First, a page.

On Pemex letterhead, he wrote that federal and other entities like the regulator "are instructed to carry out the actions, as indicated by the Mexican government, for projects and works that are of public interest and national security."
Guerrero also reiterated that the Quesqui field "is a strategic project" as defined by the government.
In mid-November, Guerrero was appointed by Diaz Lastra and put in charge of the technical unit for extraction and supervision – a key role in which he made a recommendation to the four officials who voted on the plan.
Around a week later the plan was approved with the votes of three of the four senior officials - the new president, Diaz Lastra, as well as Moreira and Nestor Martinez, both of whom had previously rejected the plan.
Guerrero had advised them to vote in favor, according to a public document in which the technical head issues his recommendation for senior officials with voting rights.
Neither Guerrero nor Diaz Lastra responded to repeated requests for comment.
Moreira's April 13 statement to Reuters, issued by the regulator, said the panel had "found the plan technically, economically and legally viable supported by studies" Pemex presented. Martinez declined to comment for this article.
Alma America Porres, who stuck with her vote against, left the regulator in January at the previously scheduled end of her term.
More than a dozen energy experts told Reuters the changes at the regulator weaken one of the last remaining independent bodies with oversight of Pemex, a massive near-monopoly that is also the top contributor to state coffers.
Reuters did not have access to the plans for Quesqui, which are protected in Mexico as state secrets.
But five of the sources - who have seen both versions of the plan - said the iteration approved in November was almost identical to the one that had been rejected in June.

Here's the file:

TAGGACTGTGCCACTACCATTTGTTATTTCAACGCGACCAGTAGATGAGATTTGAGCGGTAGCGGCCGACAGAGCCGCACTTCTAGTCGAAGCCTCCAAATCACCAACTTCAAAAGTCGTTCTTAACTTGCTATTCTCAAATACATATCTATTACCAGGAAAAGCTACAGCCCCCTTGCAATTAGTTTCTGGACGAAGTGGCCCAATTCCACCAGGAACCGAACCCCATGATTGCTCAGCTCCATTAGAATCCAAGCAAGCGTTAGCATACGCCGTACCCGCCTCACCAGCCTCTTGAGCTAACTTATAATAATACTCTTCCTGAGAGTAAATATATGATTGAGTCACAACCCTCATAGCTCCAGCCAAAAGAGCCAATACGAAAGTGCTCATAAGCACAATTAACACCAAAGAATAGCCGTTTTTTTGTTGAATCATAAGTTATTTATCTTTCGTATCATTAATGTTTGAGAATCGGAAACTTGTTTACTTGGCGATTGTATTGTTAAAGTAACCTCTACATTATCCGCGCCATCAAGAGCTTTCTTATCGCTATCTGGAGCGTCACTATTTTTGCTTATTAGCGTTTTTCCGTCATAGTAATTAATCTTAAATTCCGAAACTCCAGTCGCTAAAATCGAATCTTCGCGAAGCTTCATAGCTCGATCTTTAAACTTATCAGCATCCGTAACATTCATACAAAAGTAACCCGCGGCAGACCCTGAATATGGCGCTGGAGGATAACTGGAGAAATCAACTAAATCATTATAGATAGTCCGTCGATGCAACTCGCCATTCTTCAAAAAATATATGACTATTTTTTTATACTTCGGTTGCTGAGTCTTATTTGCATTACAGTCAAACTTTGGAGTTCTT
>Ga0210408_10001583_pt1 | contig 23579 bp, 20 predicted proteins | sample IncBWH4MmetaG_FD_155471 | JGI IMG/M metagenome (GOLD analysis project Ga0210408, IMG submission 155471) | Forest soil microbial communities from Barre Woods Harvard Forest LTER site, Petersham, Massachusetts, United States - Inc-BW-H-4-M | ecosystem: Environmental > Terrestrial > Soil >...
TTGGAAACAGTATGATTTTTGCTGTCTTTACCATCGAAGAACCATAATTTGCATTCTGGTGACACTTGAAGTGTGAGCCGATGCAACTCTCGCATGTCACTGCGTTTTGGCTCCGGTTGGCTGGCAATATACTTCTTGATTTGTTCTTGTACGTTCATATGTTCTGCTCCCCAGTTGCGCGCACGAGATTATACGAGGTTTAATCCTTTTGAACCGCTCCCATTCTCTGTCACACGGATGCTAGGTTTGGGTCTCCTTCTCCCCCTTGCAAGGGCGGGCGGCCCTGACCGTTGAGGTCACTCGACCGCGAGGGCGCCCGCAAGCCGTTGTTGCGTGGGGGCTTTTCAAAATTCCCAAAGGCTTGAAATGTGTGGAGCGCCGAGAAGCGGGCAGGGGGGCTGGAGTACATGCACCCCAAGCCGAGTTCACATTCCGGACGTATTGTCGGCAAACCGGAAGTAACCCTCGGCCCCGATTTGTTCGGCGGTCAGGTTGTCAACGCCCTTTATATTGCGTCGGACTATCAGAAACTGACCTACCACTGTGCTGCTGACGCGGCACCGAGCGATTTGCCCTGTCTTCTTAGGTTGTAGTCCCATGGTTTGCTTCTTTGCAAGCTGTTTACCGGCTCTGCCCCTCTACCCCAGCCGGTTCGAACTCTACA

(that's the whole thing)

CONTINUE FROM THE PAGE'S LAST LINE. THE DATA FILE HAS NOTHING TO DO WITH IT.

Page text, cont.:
There were only minor changes, such as adjustments for inflation and to make up for lapsed time after the plan was stalled, they said.
In rejecting the plan in June, the regulator cited issues such as a lack of comprehensive studies and trials for a strategy that sees Pemex inject water into the field, three public and two internal documents reviewed by Reuters show.
In one internal document dated Aug. 5, the regulator argued that the plan to inject water into Quesqui was "poorly analyzed", "without basis" and risked "irreparable damage" to the country's most valuable field.
Those issues were not addressed in the later version, the five sources told Reuters.
In both, the overall budget was just over $3 billion.
Lopez Obrador has been pushing Pemex to reverse a nearly-two-decade production decline. Quesqui, with Mexico's largest gas reserves and third-largest condensate reserves, is a vital part of that strategy.
The sources told Reuters that proceeding with the plan could indeed boost short-term production but all agreed with the regulator's initial assessment in June that it would almost certainly reduce the overall amount that can be produced.
It would likely damage the field, the sources said, because injecting water into the field was not a strategy compatible with the geological formation of Quesqui.